In "Unplayable: Disability and the Gaming Revolution", a BBC audio documentary released on 28th January, 2021, Steve Saylor, a blind gamer, talks about seeing the NES on a high shelf in a game store one day while shopping with his mum. He remembers getting it in his hands and thinking, "this is the coolest thing ever", before buying the console and a Mario game and taking it home.
Just a few years later, Saylor would find himself trading in every console he owned, feeling a great deal of sadness because he couldn't engage with a hobby he loved. Due to his visual impairment, he would have to sit with his nose touching the screen in order to play, but even then, he would lose a lot. He watched his family and friends playing games, but he couldn't join in. What was the point in owning consoles when it was so difficult for him to play?
It's only recently that accessibility in mainstream gaming has really improved to the point where people like Saylor can finally play games to a similar level as people without disabilities. Thanks to the efforts of grassroots campaigners and charities like Special Effect and AbleGamers, the latter of which features heavily in the documentary, we've seen the gaming industry go from "occasionally having a colourblind mode" to huge leaps forward, like Xbox's Adaptive Controller.
Steven Spohn, a gamer with spinal muscular atrophy, spoke about collaborating with AbleGamers to create an innovative controller that helps all sorts of people play games however they can. It all began, he says, with a bag of rice that they turned into a rudimentary controller, through some feat of technical wizardry. It wasn't exactly a great prototype, but it eventually led to the Adroit Switchblade, AbleGamers' first controller, which would eventually evolve into the Xbox Adaptive Controller with the help of Microsoft's Accessibility team.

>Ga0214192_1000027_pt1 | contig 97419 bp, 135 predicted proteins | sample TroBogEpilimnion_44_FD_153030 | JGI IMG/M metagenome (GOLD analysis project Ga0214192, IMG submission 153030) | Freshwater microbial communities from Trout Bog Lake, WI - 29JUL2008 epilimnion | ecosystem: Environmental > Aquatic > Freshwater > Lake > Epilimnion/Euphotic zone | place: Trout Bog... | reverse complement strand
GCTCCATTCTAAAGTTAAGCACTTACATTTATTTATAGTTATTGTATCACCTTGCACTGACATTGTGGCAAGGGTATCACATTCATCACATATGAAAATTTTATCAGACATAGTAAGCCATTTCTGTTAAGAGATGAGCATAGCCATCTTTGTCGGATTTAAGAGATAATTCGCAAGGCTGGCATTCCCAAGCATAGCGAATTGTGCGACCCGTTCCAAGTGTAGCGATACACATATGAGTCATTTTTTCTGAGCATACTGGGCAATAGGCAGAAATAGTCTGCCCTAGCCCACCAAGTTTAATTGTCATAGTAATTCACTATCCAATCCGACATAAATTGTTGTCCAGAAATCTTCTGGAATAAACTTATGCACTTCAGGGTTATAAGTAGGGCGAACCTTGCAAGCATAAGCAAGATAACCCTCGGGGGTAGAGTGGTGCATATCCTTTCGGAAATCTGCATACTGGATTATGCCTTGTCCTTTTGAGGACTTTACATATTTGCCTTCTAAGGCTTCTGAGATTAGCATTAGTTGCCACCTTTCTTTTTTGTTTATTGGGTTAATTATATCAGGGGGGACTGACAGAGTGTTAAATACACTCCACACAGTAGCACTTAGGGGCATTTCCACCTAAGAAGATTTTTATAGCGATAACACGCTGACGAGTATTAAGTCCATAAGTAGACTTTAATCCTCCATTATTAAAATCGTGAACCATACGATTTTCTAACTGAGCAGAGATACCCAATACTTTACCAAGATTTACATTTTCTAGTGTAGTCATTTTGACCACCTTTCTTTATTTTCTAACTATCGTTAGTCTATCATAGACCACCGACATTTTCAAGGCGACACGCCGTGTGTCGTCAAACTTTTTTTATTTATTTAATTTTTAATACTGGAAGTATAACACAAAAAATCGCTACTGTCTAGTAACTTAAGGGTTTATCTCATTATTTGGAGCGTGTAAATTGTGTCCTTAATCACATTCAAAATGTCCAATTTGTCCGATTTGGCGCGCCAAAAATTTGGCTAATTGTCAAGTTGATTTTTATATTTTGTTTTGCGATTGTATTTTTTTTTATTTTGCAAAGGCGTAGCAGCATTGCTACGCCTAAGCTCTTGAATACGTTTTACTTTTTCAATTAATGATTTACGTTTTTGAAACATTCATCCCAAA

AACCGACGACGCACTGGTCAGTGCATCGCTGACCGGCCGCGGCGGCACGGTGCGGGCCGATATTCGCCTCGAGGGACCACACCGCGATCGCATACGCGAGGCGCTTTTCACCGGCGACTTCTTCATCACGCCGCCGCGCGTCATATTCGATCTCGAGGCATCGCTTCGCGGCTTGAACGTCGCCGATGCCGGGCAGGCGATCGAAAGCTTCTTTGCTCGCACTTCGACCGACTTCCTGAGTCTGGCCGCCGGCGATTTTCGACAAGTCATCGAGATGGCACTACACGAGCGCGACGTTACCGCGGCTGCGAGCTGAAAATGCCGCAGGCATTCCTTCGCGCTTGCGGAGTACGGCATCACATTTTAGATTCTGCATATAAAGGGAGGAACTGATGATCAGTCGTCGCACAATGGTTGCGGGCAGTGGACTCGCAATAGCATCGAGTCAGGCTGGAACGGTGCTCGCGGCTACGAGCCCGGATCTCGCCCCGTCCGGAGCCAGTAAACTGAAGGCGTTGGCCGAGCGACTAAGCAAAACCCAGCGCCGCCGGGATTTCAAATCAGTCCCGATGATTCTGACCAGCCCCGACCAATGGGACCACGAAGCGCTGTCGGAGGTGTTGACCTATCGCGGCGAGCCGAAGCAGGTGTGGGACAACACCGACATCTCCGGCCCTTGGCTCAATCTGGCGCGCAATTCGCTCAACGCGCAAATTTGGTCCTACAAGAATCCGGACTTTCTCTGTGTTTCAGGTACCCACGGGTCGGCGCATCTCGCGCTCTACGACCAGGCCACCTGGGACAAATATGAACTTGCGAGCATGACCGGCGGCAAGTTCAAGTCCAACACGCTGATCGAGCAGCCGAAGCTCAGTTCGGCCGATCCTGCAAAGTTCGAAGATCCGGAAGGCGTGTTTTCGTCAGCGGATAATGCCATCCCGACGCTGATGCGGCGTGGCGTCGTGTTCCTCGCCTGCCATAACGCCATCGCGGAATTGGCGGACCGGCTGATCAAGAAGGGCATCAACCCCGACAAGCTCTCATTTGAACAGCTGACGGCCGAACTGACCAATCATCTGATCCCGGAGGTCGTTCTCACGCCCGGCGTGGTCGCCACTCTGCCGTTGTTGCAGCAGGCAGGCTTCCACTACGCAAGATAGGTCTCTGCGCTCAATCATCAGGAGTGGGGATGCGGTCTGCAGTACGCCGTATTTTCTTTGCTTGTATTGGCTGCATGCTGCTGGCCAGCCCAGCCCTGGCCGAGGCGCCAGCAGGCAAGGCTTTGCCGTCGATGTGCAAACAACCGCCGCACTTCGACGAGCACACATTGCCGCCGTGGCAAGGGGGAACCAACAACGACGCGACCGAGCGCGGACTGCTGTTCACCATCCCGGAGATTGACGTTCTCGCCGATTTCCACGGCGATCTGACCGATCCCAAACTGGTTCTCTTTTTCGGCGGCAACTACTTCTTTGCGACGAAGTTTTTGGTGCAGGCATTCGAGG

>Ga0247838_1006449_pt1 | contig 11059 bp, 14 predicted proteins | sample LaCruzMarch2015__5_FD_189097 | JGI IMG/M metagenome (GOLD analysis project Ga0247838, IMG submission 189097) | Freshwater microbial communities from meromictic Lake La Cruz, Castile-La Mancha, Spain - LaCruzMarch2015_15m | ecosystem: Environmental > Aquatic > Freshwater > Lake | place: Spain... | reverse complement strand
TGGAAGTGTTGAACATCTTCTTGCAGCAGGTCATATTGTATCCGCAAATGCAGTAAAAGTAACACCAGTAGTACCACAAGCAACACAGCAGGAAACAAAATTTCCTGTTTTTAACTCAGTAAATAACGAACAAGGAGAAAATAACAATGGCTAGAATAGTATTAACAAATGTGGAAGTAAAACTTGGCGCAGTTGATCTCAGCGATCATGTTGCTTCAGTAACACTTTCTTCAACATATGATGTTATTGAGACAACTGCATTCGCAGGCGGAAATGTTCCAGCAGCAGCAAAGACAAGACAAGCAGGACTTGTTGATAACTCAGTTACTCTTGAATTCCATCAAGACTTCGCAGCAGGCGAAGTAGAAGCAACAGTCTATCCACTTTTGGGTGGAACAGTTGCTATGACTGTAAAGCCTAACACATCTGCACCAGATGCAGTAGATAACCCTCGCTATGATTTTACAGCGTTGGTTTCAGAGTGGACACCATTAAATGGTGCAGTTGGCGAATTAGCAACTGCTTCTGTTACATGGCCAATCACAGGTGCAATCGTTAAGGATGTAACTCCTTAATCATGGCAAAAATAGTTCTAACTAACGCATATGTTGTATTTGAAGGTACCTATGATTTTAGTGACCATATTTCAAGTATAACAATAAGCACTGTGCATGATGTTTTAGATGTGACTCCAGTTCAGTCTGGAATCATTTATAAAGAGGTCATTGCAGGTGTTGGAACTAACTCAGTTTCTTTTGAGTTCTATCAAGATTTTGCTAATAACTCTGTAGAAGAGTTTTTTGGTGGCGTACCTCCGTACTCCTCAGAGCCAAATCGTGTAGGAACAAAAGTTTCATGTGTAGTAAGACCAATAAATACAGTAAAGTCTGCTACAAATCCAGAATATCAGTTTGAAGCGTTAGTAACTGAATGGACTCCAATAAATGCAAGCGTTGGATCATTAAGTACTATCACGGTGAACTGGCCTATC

Ian Hamilton, accessibility specialist, said that the government's data estimated that around 20% of people in the UK were living with a disability. As for why he considers games to be important enough to consider accessibility options, Hamilton said that "games are a vital part of our culture and society now," and that restricting access to that culture can severely alter the quality of life for people with disabilities.
Tara Voelker, a Gaming and Disability Community Lead at Xbox's "Gaming For Everyone" program, spoke about how accessibility in games can include people with a wide range of conditions. She noted that the gaming industry, in terms of revenue, was "bigger than Star Wars", but that many teams were limited by either their tiny size or their lack of knowledge about accessibility.
"It's about removing unnecessary barriers that block people from playing video games," she says, citing the example of red/green colourblindness making it difficult to tell if a door is locked or not. "Everything from cognitive, to vision, to invisible disabilities, even things like ADHD, autism, even PTSD" could affect how, and if, someone can play a game.
"When I started working in accessibility, early on, there was a lot of work to increase awareness," says Voelker. She calls for more people with a wide range of disabilities to be prominently featured in eSports, and the gaming industry in general, to better represent the huge proportion of the population who have similar conditions.
Mike "BrolyLegs" Begum is an example of how gamers with disabilities can adapt technology to suit their needs with huge success. He began his gaming journey with the NES, and found that his arthrogryposis and scoliosis, two conditions that severely limit his movement and strength, made it difficult to play with the controller. After figuring out a way to use his face to press the buttons, he became one of the top competitive Street Fighter players in the world. "So many doors have opened in my life because of gaming," he says, noting that, when he's in a tournament, he's not there to be "inspirational" - he's there to win.
Eventually, Saylor started up a YouTube channel that he called "Blind Gamer", gaining thousands of followers almost overnight. Last year, he was among the 50 members of The Game Awards' Future Class, and gained over 100,000 followers for his review of The Last of Us II, which he deemed "the most accessible game ever".
"This is what we've been advocating for, for so long," he says through tears in the video. "This is why we do what we do."
The 28-minute documentary can be listened to on the BBC Radio 4 website.